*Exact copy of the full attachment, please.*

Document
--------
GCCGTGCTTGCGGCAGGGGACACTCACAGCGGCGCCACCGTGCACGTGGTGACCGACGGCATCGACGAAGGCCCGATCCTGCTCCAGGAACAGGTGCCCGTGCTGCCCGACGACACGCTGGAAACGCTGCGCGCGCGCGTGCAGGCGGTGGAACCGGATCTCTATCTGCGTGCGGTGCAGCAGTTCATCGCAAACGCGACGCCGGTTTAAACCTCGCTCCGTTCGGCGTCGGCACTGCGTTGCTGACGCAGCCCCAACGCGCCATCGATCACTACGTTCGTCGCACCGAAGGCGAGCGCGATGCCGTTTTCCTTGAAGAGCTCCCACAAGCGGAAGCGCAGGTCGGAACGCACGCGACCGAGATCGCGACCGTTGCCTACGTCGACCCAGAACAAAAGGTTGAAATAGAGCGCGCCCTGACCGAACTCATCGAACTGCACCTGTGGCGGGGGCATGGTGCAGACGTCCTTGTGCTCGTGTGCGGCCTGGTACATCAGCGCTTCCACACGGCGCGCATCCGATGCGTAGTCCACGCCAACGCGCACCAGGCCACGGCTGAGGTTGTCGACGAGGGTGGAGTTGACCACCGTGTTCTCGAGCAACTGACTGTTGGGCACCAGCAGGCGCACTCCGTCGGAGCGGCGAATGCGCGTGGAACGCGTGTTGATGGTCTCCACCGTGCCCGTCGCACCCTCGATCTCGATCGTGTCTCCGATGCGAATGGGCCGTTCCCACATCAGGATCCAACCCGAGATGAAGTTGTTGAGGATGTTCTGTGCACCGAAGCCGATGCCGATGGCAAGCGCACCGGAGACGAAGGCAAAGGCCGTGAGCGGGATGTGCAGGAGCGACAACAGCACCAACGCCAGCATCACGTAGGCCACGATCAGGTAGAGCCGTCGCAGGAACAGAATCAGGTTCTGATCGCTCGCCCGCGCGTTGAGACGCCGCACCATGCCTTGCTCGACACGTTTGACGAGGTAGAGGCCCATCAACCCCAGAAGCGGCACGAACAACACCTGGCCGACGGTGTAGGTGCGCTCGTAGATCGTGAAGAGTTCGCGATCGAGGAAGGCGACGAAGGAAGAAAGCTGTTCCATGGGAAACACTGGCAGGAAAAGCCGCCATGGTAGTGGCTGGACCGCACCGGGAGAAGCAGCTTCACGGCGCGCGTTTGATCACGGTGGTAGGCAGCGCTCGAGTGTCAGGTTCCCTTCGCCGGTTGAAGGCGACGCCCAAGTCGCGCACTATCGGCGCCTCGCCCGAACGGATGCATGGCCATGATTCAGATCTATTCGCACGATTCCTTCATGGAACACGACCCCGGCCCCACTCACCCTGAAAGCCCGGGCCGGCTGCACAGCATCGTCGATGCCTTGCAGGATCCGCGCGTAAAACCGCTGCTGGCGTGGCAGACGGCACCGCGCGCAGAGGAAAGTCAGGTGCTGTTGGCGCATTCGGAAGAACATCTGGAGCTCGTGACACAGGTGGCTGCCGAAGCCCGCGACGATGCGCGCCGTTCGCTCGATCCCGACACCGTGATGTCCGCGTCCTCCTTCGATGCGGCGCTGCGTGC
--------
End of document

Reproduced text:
GCCGTGCTTGCGGCAGGGGACACTCACAGCGGCGCCACCGTGCACGTGGTGACCGACGGCATCGACGAAGGCCCGATCCTGCTCCAGGAACAGGTGCCCGTGCTGCCCGACGACACGCTGGAAACGCTGCGCGCGCGCGTGCAGGCGGTGGAACCGGATCTCTATCTGCGTGCGGTGCAGCAGTTCATCGCAAACGCGACGCCGGTTTAAACCTCGCTCCGTTCGGCGTCGGCACTGCGTTGCTGACGCAGCCCCAACGCGCCATCGATCACTACGTTCGTCGCACCGAAGGCGAGCGCGATGCCGTTTTCCTTGAAGAGCTCCCACAAGCGGAAGCGCAGGTCGGAACGCACGCGACCGAGATCGCGACCGTTGCCTACGTCGACCCAGAACAAAAGGTTGAAATAGAGCGCGCCCTGACCGAACTCATCGAACTGCACCTGTGGCGGGGGCATGGTGCAGACGTCCTTGTGCTCGTGTGCGGCCTGGTACATCAGCGCTTCCACACGGCGCGCATCCGATGCGTAGTCCACGCCAACGCGCACCAGGCCACGGCTGAGGTTGTCGACGAGGGTGGAGTTGACCACCGTGTTCTCGAGCAACTGACTGTTGGGCACCAGCAGGCGCACTCCGTCGGAGCGGCGAATGCGCGTGGAACGCGTGTTGATGGTCTCCACCGTGCCCGTCGCACCCTCGATCTCGATCGTGTCTCCGATGCGAATGGGCCGTTCCCACATCAGGATCCAACCCGAGATGAAGTTGTTGAGGATGTTCTGTGCACCGAAGCCGATGCCGATGGCAAGCGCACCGGAGACGAAGGCAAAGGCCGTGAGCGGGATGTGCAGGAGCGACAACAGCACCAACGCCAGCATCACGTAGGCCACGATCAGGTAGAGCCGTCGCAGGAACAGAATCAGGTTCTGATCGCTCGCCCGCGCGTTGAGACGCCGCACCATGCCTTGCTCGACACGTTTGACGAGGTAGAGGCCCATCAACCCCAGAAGCGGCACGAACAACACCTGGCCGACGGTGTAGGTGCGCTCGTAGATCGTGAAGAGTTCGCGATCGAGGAAGGCGACGAAGGAAGAAAGCTGTTCCATGGGAAACACTGGCAGGAAAAGCCGCCATGGTAGTGGCTGGACCGCACCGGGAGAAGCAGCTTCACGGCGCGCGTTTGATCACGGTGGTAGGCAGCGCTCGAGTGTCAGGTTCCCTTCGCCGGTTGAAGGCGACGCCCAAGTCGCGCACTATCGGCGCCTCGCCCGAACGGATGCATGGCCATGATTCAGATCTATTCGCACGATTCCTTCATGGAACACGACCCCGGCCCCACTCACCCTGAAAGCCCGGGCCGGCTGCACAGCATCGTCGATGCCTTGCAGGATCCGCGCGTAAAACCGCTGCTGGCGTGGCAGACGGCACCGCGCGCAGAGGAAAGTCAGGTGCTGTTGGCGCATTCGGAAGAACATCTGGAGCTCGTGACACAGGTGGCTGCCGAAGCCCGCGACGATGCGCGCCGTTCGCTCGATCCCGACACCGTGATGTCCGCGTCCTCCTTCGATGCGGCGCTGCGTGC